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By Kemi Kasumu

A former Nigerian Attorney-General of the Federation and Minister of Justice, Prince Bola Ajibola (SAN), though acknowledges that things are hard, has called on Nigerians to endure and give President Muhammadu Buhari time to fix the country. In this interview with The DEFENDER in his Hilltop GRA Abeokuta home, the former Nigerian High Commissioner to the United Kingdom urged Nigerians to desist from antagonising the government they not only elected by themselves but also they know quite well that has not derailed from the path they put it to toe. Bola Ajibola, who was pioneer President of the Nigerian Bar Association (NBA), trying to convince President Buhari why he should not be deterred by seeming unappreciative attitudes of some Nigerians, revealed how some Nigerians took the campaign against his election into the International Court of Justice to the international arena and brought the country to ridicule at that time. Excerpts:

His take on the anti-corruption campaign and whether corruption is fighting back as claimed by some observers?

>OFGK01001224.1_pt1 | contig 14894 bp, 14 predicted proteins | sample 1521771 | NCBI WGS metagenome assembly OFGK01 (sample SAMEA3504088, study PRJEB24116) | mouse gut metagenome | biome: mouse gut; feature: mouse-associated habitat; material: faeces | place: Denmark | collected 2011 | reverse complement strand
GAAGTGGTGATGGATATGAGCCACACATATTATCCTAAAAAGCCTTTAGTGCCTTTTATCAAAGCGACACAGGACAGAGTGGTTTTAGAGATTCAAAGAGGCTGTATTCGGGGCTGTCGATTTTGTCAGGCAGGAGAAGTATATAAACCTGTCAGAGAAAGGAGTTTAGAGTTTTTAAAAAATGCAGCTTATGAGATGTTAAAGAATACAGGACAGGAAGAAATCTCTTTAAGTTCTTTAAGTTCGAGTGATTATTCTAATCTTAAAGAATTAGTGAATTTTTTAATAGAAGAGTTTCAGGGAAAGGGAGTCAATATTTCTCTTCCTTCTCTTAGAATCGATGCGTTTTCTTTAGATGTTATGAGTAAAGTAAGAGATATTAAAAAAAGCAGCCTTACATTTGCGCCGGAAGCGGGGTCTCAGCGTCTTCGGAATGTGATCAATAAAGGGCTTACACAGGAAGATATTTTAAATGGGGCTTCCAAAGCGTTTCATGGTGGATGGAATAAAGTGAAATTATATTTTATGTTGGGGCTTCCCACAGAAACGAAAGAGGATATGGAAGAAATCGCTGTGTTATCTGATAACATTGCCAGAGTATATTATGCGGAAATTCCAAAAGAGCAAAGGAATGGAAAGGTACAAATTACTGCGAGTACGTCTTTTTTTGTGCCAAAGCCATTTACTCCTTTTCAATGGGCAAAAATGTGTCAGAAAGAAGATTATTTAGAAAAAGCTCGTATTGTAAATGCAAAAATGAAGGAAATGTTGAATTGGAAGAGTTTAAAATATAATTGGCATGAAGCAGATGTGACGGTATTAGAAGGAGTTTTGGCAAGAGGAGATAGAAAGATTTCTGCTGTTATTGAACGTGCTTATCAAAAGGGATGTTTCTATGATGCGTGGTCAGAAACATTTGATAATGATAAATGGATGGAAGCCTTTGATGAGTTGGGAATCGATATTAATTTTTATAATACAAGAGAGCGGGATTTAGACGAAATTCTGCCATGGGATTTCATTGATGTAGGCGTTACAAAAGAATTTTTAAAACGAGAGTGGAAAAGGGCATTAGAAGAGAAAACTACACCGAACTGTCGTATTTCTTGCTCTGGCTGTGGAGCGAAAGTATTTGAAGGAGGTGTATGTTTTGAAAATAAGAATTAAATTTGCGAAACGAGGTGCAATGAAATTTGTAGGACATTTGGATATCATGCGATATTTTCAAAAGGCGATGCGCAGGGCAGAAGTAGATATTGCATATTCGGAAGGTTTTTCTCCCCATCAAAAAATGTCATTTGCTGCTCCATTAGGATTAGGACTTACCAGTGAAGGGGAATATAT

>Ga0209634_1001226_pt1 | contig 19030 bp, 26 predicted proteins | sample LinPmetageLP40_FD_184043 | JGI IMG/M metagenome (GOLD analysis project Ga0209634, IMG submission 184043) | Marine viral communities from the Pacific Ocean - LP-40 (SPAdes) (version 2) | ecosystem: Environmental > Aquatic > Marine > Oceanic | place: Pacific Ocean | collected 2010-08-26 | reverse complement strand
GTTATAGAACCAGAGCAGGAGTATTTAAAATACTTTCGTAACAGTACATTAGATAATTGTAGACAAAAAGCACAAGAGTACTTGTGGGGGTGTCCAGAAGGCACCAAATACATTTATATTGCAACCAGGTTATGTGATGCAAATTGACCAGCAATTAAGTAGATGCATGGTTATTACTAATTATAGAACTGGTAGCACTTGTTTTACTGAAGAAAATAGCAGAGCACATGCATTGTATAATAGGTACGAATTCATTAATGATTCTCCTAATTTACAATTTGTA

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Yes, we are in it now and Buhari should not succumb. Nigerians got tired of corruption and voted Buhari to fight it. Now, the journey to fix the economy has started but the attitude of Nigerians towards him at this time is sad. But I will advise the President not to be tired. He should not succumb to the pressure against the anti-corruption war  because Nigerians’ chances of getting out of the long and complex issues of corruption, insecurity and economy reside in his not succumbing to those pressures, forget about whether or not they are patient enough to bear the hardship.

To the Nigerians, I would say that the hardship the nation and the people currently experience are both the consequences of past wrong actions of corrupt people who would do anything to make sure that the President does not succeed in taking away their ill-gotten wealth. President Buhari’s anti-corruption crusade is getting so hard on corrupt people so much that it has gone after their bad businesses at home and abroad. And the hardship thrown upon Nigerians because of their control of some level of the economy is to prove to the world that taming the corruption in which they have thrived in is not an easy job.

So, the administration of President Buhari has done well in the fight against corruption and insurgency. All that he should do now is to also jack up performance on the construction of roads and other infrastructure and tackle the causes of current food price hike in the country. I am enthused by his resilience and hope that he does not succumb to the pressures. I have confidence in his ability to face the challenges but my only worry is that Nigerians are too impatient. They want him to fix everything within a short time. I hope they give him the chance to fix the country for their sake.

How do you mean?